Budgets often leave markets unable to react properly; the clarity usually comes after. Not this time around. While Budget 2012 was expected to fix government finances with a reduced deficit and controlled expenditure, the markets are less than enthused with finance minister Pranab Mukherjee’s effort. The budget didn’t change much on the personal income tax front, but increased both service tax and excise duties. The two hikes, taken together, are likely to significantly hurt household spending, and thus reduce growth. Markets work substantially on sentiment and the negative feeling that a tax hike creates will keep stock prices subdued.
It doesn’t help matters that the Securities Transaction Tax for delivery transactions—brought down to 0.1 per cent from 0.125 per cent—hasn’t gone away as expected. On specific sectors, cigarette stocks like ITC and VST Industries should benefit in the near term, even though excise duty went up 5 per cent. More was expected since cigarettes are an easy target for duty hikes, and they were left alone last year. Auto sales are likely to be hurt. The M&M stock rose 3.4 per cent on budget day, and the auto space outperformed, on the news that there was no change in tax on diesel vehicles. But that ignores the duty hike on large vehicles to 27 per cent. Small cars will see a duty hike of 2 per cent.
Then, Cairn Energy and ONGC will be hurt by the increase in cess on crude oil produced in India. Power plants have got a reprieve as the expected rise in import duty for power equipment didn’t materialise. BHEL, for one, will suffer competition from Chinese power equipment producers. Power producers, though, can now borrow abroad for less as withholding tax on interest paid was cut, and tax-free status for new plants was extended by another year. Despite this, however, the shares of most power companies fell between 1 and 2 per cent.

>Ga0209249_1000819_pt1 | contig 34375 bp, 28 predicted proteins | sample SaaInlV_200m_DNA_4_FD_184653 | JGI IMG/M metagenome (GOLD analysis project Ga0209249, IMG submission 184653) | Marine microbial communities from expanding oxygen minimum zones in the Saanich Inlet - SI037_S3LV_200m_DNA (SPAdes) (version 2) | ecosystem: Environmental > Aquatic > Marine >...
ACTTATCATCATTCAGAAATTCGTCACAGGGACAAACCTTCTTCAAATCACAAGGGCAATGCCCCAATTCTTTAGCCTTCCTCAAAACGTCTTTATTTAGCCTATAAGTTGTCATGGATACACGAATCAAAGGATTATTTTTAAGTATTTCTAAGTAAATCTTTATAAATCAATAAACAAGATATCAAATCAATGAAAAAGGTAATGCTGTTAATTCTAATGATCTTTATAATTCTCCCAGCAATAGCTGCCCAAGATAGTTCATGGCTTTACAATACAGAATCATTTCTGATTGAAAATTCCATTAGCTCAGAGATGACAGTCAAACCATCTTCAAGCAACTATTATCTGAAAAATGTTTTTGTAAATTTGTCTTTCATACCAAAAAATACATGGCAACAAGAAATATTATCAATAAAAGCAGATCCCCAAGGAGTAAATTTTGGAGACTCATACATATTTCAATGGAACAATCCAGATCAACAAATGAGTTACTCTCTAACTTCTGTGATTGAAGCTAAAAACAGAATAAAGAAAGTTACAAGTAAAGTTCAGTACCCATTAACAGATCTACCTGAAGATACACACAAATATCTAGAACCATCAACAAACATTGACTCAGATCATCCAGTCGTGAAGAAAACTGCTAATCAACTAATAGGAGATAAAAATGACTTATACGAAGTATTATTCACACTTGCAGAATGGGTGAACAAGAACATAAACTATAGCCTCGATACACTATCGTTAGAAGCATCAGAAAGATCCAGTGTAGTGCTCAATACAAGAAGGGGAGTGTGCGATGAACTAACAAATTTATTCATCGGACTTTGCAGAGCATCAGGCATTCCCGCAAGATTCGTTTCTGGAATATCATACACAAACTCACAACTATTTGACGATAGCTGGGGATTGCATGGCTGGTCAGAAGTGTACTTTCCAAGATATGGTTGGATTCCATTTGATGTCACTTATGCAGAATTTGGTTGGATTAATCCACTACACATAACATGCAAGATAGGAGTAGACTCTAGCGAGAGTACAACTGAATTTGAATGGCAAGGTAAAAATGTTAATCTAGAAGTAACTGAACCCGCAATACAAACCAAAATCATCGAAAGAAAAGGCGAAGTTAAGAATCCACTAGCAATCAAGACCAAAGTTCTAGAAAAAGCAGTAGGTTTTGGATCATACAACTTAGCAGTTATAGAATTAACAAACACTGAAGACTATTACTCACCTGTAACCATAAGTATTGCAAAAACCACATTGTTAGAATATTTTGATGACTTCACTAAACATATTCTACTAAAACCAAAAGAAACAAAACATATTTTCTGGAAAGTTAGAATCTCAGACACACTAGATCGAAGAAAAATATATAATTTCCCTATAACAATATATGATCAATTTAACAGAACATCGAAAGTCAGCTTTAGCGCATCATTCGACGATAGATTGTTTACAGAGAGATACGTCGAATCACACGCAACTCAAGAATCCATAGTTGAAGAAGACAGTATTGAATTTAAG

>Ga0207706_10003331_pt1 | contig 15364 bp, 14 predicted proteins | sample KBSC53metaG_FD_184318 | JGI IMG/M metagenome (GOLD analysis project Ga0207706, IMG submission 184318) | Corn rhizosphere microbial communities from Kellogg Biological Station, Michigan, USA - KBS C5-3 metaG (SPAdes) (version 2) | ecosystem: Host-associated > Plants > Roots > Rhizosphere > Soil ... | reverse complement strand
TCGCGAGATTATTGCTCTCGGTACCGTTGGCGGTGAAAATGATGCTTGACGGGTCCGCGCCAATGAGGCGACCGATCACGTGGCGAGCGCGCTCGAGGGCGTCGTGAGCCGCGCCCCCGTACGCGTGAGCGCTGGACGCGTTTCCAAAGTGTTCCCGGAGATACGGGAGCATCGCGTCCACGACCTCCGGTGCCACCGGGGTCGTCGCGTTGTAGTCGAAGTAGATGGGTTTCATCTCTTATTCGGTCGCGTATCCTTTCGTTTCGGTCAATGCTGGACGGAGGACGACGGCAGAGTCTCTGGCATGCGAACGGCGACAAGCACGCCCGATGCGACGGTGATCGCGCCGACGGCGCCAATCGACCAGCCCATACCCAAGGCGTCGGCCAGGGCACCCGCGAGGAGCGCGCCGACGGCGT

It was later reported that the tax rules have been changed to retrospectively tax Vodafone’s purchase of Hutchison’s India assets—a transaction on which the Supreme Court has given Vodafone a clean chit. Introducing a change that taxes past transactions seems to have spooked foreign investors. Finally, the FM’s proposal to bring down the deficit to 5.1 per cent from an estimated 5.9 per cent this year found few takers. The government expects total revenues to rise 22 per cent; at best, the tax proposals will bring about an increase of about 4 per cent, so the growth must assume a rapid increase in corporate profits, the taxpayer base or taxable transactions. These look unlikely, especially at a time when growth in Europe, Japan, China and Brazil seems sluggish. With the fear of losing FDI, slowing growth due to tax hikes and a less-than-credible plan to cut the deficit, the outlook remains negative for stocks.
Deepak Shenoy is a market analyst and educator at MarketVision.in
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